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    • It’s an easy read… I think it would bear re-reading because there are connections with the books that are referenced and so on, but it’s also just great on its own. I needed a bit of frivolity after all those Astleys!!

      Liked by 1 person

  3. I’m unsure about this, I did not enjoy A Gentleman in Moscow. Hmmm. I am loving Waiting by Philip Salmom though!

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    • Oh, Sue, say it isn’t so! A Gentleman in Moscow is one of those books that brings such good memories for me…
      But I’m pleased you like Waiting. It’s a beautiful book:)

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      • Sorry Lisa, but it is so! Waiting, however, is really, really nice to read in these times! I kept wondering who the two characters reminded me of, and then realised it was Pooh and Piglet!

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        • Yes… the kindness!

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          • And the big one and the little one – that famous picture of Pooh and Piglet walking together.

            Liked by 1 person

  4. Light hearted fun would be good at the moment!

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    • Yes, I’ve been listening to some very solid stuff from the Edinburgh festival as well. I listen to 3-4 sessions a day, and do online jigsaws while I’m listening, and it’s all been pretty serious stuff. But good, very good, and so wonderful to be able to access it.
      As my wise old mother used to say, it’s an ill-wind that blows nobody any good, and I have to say C-19 ain’t all bad when I get to ‘go to’ the Edinburgh Festival!
      And the point is, of course, why did it have to wait for a pandemic to happen?

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  5. I really need to read this author. Of course, I have known that for quite some time, and it still hasn’t happened yet. There’s still time yet right?

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  6. Ah lovely! I adored “Gentleman…” so I will definitely keep an eye out for this!

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  7. I’m always happy to have in mind fun and lighthearted books.
    Thanks!

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    • I think you’ll love this one, Emma.

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  8. I read the two ‘Rules of Civility’ and ‘The Gentleman in Moscow’ in the opposite order from you with ‘Rules of Civility’ first. But I am like you in that I will read whatever Amor Towles writes next.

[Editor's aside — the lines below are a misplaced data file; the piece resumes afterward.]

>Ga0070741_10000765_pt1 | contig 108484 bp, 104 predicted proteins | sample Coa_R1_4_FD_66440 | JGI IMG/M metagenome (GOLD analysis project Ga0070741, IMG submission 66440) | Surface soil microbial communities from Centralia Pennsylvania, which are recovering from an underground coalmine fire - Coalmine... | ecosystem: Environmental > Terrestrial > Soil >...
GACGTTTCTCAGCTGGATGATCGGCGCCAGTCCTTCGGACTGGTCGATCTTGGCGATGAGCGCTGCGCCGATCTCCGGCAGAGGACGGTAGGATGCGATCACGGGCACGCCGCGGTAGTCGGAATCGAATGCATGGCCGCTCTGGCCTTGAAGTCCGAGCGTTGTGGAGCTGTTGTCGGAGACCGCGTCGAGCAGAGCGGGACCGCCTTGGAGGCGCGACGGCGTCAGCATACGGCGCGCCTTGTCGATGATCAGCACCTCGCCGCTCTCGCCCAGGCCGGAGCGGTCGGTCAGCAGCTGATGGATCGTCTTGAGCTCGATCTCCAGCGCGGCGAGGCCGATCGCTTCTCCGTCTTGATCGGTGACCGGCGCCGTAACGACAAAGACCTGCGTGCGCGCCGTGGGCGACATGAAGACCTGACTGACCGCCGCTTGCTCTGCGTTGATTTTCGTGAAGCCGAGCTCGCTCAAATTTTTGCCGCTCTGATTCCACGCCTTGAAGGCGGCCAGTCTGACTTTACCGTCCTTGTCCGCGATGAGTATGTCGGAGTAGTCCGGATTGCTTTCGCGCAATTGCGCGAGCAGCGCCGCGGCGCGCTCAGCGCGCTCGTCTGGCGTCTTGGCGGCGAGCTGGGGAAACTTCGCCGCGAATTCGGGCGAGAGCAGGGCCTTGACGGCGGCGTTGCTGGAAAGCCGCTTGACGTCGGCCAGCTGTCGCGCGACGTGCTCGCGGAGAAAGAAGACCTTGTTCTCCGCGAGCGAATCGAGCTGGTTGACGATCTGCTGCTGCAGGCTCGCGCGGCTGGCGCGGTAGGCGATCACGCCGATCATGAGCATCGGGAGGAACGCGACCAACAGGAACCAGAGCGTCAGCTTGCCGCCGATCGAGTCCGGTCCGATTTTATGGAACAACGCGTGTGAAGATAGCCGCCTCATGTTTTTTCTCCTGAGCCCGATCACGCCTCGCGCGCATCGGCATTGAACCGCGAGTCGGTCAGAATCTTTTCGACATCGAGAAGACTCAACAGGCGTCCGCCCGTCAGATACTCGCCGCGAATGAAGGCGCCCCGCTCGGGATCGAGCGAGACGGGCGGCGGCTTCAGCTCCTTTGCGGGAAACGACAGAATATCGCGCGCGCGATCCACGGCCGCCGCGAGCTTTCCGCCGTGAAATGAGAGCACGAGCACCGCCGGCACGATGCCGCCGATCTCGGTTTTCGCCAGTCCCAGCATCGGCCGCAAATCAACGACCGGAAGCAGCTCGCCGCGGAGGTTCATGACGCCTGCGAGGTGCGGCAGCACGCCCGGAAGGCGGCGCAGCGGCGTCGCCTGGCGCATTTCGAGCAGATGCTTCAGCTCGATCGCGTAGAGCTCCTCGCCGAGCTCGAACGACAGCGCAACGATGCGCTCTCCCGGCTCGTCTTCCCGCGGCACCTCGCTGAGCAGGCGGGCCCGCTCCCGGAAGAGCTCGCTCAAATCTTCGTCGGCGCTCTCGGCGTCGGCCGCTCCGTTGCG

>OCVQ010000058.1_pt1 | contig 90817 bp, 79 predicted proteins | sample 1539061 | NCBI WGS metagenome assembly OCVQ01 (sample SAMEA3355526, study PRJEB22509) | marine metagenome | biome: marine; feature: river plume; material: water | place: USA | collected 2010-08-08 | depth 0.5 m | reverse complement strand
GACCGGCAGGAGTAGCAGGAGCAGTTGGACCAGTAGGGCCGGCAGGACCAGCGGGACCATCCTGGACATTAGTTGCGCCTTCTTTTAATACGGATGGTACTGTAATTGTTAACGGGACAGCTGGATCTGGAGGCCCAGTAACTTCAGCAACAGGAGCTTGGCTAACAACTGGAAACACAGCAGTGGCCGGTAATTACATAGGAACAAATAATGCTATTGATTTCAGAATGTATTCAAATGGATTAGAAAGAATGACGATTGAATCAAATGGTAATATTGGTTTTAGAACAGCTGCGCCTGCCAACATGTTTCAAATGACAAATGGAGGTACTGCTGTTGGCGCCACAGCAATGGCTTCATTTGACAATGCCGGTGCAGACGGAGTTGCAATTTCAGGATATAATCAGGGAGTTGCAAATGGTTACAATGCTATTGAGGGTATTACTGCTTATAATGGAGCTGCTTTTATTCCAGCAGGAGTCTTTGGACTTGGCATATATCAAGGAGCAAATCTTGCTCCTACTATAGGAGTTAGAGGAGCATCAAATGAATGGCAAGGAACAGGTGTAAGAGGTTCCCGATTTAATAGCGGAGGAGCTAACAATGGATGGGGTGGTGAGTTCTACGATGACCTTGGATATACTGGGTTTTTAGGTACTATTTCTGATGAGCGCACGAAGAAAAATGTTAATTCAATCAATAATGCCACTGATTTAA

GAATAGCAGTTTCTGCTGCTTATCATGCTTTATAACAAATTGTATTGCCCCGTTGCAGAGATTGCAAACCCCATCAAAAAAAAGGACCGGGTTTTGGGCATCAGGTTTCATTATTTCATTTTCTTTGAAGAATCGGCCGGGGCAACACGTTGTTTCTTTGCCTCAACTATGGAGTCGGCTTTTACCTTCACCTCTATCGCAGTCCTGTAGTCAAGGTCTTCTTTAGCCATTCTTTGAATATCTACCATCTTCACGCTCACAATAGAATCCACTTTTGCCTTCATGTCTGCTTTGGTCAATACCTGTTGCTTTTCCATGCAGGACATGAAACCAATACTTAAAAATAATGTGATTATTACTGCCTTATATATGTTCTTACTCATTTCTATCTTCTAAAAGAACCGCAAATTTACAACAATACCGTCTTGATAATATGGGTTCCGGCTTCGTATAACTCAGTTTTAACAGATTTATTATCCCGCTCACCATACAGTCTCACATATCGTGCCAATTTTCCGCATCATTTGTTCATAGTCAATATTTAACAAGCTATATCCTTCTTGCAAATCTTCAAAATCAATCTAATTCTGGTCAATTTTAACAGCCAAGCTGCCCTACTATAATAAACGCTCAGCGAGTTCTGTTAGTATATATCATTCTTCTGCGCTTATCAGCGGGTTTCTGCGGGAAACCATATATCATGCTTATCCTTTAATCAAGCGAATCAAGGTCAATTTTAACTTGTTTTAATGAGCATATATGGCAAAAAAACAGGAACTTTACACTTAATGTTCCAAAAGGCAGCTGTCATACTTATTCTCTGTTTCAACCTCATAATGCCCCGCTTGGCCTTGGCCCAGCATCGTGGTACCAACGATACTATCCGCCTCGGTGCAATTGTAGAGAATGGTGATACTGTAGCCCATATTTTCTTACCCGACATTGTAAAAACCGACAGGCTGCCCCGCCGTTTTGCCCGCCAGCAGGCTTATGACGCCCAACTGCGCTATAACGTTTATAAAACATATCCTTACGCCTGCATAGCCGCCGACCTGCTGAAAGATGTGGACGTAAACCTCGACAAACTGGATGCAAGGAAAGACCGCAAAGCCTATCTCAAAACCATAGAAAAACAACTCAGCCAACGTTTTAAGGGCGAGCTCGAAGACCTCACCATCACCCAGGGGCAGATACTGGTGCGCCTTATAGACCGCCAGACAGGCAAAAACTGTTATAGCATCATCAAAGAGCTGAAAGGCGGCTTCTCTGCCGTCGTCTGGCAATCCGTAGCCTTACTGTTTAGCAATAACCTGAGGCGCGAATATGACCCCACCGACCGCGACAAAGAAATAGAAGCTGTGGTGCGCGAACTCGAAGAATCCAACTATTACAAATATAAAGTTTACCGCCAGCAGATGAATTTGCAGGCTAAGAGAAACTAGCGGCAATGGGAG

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    • He says on his Goodreads page that it takes him four years to write a novel… and I think that’s a good thing, not too many authors can churn out a good novel in a year or so…

      Liked by 1 person

  9. Light hearted fun? Straight onto my library reserve list!! Thanks, Lisa. :-)

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  10. I don’t know Amor Towles, rings no bells at all. Unlike you, and some of your commenters, I dislike reading for “light hearted fun”. I prefer to devote my limited reading time to ‘worthy’ works – classics preferably.

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    • LOL Bill, how could I not have known that!

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  11. […] Rules of Civility, by Amor Towles — ANZ LitLovers LitBlog […]

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  12. Ok I’m sold on this one. I loved A Gentleman in Moscow for it’s characterisation and setting and it seems Rules of Civility has the same elements. Onto my To buy list it goes.

    BTW I never realised White Christmas was 1939 – somehow I thought it was more 1950s. But what do I know???

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    • I think it’s because those films seem ageless…

      Liked by 1 person

      • I couldn’t resist the temptation to find out more – according to Wikipedia, there is some uncertainty about exactly when Berlin wrote the song. 1940 is considered the most likely. It was sung first by Bing Crosby on a radio programme in 1941, then recorded and released in 1942

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        • I may not ever have mentioned it, but The Spouse has considerable expertise in music of the period, and one thing that’s certain is that there’s a lot that isn’t documented. Often there’s no record of the arranger, or who was in the band or orchestra, and while sometimes these can be identified by the unique tone of the musician or some feature of the arranging, it’s not always so.